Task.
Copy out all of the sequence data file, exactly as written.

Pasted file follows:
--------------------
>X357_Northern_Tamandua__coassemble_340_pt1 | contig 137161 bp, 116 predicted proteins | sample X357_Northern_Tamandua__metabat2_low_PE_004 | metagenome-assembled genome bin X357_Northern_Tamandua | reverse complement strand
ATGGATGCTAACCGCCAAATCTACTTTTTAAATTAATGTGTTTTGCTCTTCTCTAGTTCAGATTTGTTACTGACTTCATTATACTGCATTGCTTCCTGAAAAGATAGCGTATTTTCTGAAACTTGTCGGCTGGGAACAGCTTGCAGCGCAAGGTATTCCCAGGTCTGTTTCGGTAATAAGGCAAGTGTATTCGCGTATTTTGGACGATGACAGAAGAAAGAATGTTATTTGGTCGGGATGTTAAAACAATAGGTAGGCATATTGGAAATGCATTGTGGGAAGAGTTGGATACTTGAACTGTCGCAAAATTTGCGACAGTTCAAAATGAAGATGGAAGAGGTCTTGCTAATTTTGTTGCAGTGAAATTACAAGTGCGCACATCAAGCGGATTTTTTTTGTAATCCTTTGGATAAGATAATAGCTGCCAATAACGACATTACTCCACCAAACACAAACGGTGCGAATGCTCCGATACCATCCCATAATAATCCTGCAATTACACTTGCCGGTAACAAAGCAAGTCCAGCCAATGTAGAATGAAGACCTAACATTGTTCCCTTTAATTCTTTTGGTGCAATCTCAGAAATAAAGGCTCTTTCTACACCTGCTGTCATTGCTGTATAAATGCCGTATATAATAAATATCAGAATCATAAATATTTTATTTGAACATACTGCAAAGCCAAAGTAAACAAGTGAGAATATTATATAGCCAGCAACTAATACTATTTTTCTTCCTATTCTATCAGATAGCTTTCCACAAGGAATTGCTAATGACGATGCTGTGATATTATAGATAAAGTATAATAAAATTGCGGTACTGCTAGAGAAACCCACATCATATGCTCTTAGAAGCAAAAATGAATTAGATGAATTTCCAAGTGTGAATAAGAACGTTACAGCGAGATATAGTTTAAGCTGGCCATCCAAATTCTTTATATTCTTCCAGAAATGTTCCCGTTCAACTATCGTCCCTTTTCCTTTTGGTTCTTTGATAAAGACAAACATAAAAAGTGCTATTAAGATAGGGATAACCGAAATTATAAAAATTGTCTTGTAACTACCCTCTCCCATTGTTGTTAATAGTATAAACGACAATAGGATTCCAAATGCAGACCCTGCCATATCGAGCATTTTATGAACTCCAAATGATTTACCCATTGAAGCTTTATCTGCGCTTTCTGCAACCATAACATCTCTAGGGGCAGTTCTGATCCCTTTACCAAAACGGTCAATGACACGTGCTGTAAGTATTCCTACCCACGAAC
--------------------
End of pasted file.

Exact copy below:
>X357_Northern_Tamandua__coassemble_340_pt1 | contig 137161 bp, 116 predicted proteins | sample X357_Northern_Tamandua__metabat2_low_PE_004 | metagenome-assembled genome bin X357_Northern_Tamandua | reverse complement strand
ATGGATGCTAACCGCCAAATCTACTTTTTAAATTAATGTGTTTTGCTCTTCTCTAGTTCAGATTTGTTACTGACTTCATTATACTGCATTGCTTCCTGAAAAGATAGCGTATTTTCTGAAACTTGTCGGCTGGGAACAGCTTGCAGCGCAAGGTATTCCCAGGTCTGTTTCGGTAATAAGGCAAGTGTATTCGCGTATTTTGGACGATGACAGAAGAAAGAATGTTATTTGGTCGGGATGTTAAAACAATAGGTAGGCATATTGGAAATGCATTGTGGGAAGAGTTGGATACTTGAACTGTCGCAAAATTTGCGACAGTTCAAAATGAAGATGGAAGAGGTCTTGCTAATTTTGTTGCAGTGAAATTACAAGTGCGCACATCAAGCGGATTTTTTTTGTAATCCTTTGGATAAGATAATAGCTGCCAATAACGACATTACTCCACCAAACACAAACGGTGCGAATGCTCCGATACCATCCCATAATAATCCTGCAATTACACTTGCCGGTAACAAAGCAAGTCCAGCCAATGTAGAATGAAGACCTAACATTGTTCCCTTTAATTCTTTTGGTGCAATCTCAGAAATAAAGGCTCTTTCTACACCTGCTGTCATTGCTGTATAAATGCCGTATATAATAAATATCAGAATCATAAATATTTTATTTGAACATACTGCAAAGCCAAAGTAAACAAGTGAGAATATTATATAGCCAGCAACTAATACTATTTTTCTTCCTATTCTATCAGATAGCTTTCCACAAGGAATTGCTAATGACGATGCTGTGATATTATAGATAAAGTATAATAAAATTGCGGTACTGCTAGAGAAACCCACATCATATGCTCTTAGAAGCAAAAATGAATTAGATGAATTTCCAAGTGTGAATAAGAACGTTACAGCGAGATATAGTTTAAGCTGGCCATCCAAATTCTTTATATTCTTCCAGAAATGTTCCCGTTCAACTATCGTCCCTTTTCCTTTTGGTTCTTTGATAAAGACAAACATAAAAAGTGCTATTAAGATAGGGATAACCGAAATTATAAAAATTGTCTTGTAACTACCCTCTCCCATTGTTGTTAATAGTATAAACGACAATAGGATTCCAAATGCAGACCCTGCCATATCGAGCATTTTATGAACTCCAAATGATTTACCCATTGAAGCTTTATCTGCGCTTTCTGCAACCATAACATCTCTAGGGGCAGTTCTGATCCCTTTACCAAAACGGTCAATGACACGTGCTGTAAGTATTCCTACCCACGAAC